Our Phosphorus Future Towards global phosphorus sustainability


Global food security remains threatened as many farmers struggle to afford sufficient phosphorus fertiliser for their crops. Meanwhile, overuse of fertilisers and sewage pollution pump millions of tonnes of phosphorus into lakes and rivers each year, damaging biodiversity and affecting water quality. This report is a comprehensive global analysis of the challenges and possible solutions to the phosphorus crisis. It calls on governments across the world to reduce global pollution of phosphorus and a 50 per cent increase in recycling of the nutrient by the year 2050.

The report has been written by a team of 40 international experts from 17 countries led by the UK Centre for Ecology & Hydrology (UKCEH) and the University of Edinburgh.

Fertile agricultural soil.
Fertile agricultural soil. Photo: Jonathan Kemper / Unsplash


Key messages

  1. Unsustainable phosphorus use is at the heart of many societal challenges. Unsustainable phosphorus use affects food and water security, freshwater biodiversity and human health.
  2. Increasing demand for food to support a growing global population continues to drive increases in phosphorus inputs to the food–system, as well as losses from land-based sources to freshwater and coastal ecosystems.
  3. These losses cause ecological degradation through the proliferation of harmful algal blooms in fresh waters, contributing to alarmingly high rates of biodiversity decline, economic losses associated with clean-up, and large- scale human health risks from contaminated drinking water supplies.
  4. The pace of species extinction, climate change and the growing number of extreme weather events, combined with population growth and the economic impact of COVID-19, have further strengthened the need to invest in phosphorus sustainability.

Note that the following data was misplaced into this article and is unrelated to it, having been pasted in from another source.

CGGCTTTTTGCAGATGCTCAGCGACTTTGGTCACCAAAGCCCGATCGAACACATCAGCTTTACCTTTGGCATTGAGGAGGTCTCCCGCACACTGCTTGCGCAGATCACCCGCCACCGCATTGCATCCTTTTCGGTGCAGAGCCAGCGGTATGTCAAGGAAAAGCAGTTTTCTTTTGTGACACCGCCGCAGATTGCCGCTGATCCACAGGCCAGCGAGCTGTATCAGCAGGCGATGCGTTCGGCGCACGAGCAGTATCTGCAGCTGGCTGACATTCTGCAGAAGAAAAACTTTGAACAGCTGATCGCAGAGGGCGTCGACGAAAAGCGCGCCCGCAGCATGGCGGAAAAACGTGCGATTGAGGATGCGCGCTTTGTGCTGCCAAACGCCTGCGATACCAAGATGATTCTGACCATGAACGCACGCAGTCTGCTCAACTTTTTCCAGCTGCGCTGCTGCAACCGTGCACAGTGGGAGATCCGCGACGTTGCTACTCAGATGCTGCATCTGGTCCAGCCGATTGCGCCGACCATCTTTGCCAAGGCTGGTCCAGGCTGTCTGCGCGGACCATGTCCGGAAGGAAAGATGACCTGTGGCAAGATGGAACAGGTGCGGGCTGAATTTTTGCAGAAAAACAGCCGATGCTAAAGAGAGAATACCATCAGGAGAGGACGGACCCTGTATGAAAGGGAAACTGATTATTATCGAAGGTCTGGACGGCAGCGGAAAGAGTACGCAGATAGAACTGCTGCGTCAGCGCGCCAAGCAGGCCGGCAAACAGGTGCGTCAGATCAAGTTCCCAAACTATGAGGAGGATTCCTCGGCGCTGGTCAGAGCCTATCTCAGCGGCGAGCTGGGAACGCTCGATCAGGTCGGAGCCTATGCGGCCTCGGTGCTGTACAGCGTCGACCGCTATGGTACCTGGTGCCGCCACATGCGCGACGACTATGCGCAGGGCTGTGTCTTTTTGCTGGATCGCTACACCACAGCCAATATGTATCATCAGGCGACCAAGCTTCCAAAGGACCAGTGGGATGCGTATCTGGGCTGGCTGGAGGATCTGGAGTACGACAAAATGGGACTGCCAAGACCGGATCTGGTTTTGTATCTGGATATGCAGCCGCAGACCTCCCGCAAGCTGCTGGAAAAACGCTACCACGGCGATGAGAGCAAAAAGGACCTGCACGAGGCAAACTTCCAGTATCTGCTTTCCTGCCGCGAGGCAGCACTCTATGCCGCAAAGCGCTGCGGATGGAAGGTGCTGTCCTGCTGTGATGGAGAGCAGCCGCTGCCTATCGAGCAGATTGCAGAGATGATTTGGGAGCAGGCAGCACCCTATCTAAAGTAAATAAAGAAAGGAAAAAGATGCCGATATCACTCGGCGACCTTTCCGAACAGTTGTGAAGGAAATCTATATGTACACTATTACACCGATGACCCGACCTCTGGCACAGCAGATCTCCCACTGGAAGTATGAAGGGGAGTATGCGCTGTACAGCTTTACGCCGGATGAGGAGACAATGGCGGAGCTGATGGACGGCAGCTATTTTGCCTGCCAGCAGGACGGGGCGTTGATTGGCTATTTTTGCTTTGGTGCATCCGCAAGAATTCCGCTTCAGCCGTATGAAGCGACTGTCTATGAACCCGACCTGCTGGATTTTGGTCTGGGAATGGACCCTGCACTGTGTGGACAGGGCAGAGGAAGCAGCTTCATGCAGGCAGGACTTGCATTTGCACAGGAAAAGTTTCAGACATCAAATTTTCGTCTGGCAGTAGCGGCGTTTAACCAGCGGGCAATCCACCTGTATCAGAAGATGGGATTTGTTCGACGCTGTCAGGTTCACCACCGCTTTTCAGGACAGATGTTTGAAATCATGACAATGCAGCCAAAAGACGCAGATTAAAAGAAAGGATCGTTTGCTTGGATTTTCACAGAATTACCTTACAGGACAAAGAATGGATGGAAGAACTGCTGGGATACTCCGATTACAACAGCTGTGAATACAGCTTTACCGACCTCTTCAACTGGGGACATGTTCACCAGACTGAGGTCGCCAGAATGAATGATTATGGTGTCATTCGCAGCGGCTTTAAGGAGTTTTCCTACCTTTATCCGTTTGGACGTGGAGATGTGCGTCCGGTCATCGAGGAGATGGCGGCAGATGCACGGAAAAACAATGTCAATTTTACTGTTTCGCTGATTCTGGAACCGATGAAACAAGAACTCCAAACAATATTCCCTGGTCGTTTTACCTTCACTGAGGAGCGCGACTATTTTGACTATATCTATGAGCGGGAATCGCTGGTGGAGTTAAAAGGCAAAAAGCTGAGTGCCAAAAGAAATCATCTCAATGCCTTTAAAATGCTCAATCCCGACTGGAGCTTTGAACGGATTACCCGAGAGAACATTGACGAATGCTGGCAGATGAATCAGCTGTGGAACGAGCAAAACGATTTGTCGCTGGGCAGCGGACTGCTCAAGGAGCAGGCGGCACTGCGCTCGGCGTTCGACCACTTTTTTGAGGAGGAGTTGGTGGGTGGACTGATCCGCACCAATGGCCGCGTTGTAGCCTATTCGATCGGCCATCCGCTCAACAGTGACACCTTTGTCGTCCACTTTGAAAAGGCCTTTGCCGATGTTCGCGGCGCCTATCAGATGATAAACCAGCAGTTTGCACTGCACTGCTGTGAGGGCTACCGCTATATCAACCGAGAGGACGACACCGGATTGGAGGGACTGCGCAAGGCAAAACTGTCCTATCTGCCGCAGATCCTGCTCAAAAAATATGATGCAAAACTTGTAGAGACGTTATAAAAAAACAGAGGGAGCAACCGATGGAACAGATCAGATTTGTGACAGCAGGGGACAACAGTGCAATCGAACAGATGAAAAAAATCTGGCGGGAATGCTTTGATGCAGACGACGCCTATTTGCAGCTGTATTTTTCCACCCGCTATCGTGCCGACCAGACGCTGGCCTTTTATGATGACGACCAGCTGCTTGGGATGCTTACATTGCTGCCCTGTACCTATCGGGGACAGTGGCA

Ten key actions across sectors are proposed to improve sustainable phosphorus management globally. Among these actions, priorities and preferred solutions can be expected to differ nationally and between regions:

  1. Increase the use of recycled phosphorus in fertiliser and other chemical industries, as an alternative or supplement to phosphate rock.
  2. Optimise phosphorus inputs to agricultural soils and maximise crop uptake to minimise losses.
  3. Optimise animal diets and the use of supplements to reduce phosphorus excretion.
  4. Increase appropriate application of manures, other phosphorus-rich residues, and recycled fertilisers to soils, to complement appropriate mineral fertiliser use.
  5. Improve global reporting and assessments of phosphorus emissions and their impacts on freshwater and coastal ecosystems.
  6. Implement integrated approaches for freshwater and coastal ecosystem restoration and protection
    at catchment, national and transboundary scales.
  7. Implement national to global strategies to increase recovery and recycling of phosphorus from solid and liquid residue streams.
  8. Ensure sufficient access to affordable phosphorus fertilisers (mineral, organic and recycled) for all farmers.
  9. Promote a global shift to healthy and nutritious diets with low phosphorus footprints.
  10. Reduce the amounts of phosphorus lost as food waste in food processing, retail, and domestic consumption.



W.J. Brownlie, M.A. Sutton, K.V. Heal, D.S. Reay, B.M. Spears (eds.), (2022) Our Phosphorus Future. UK Centre for Ecology & Hydrology, Edinburgh. doi: 10.13140/RG.2.2.17834.08645

Authors of this publication

Genevieve Metson , Tina-Simone Neset ,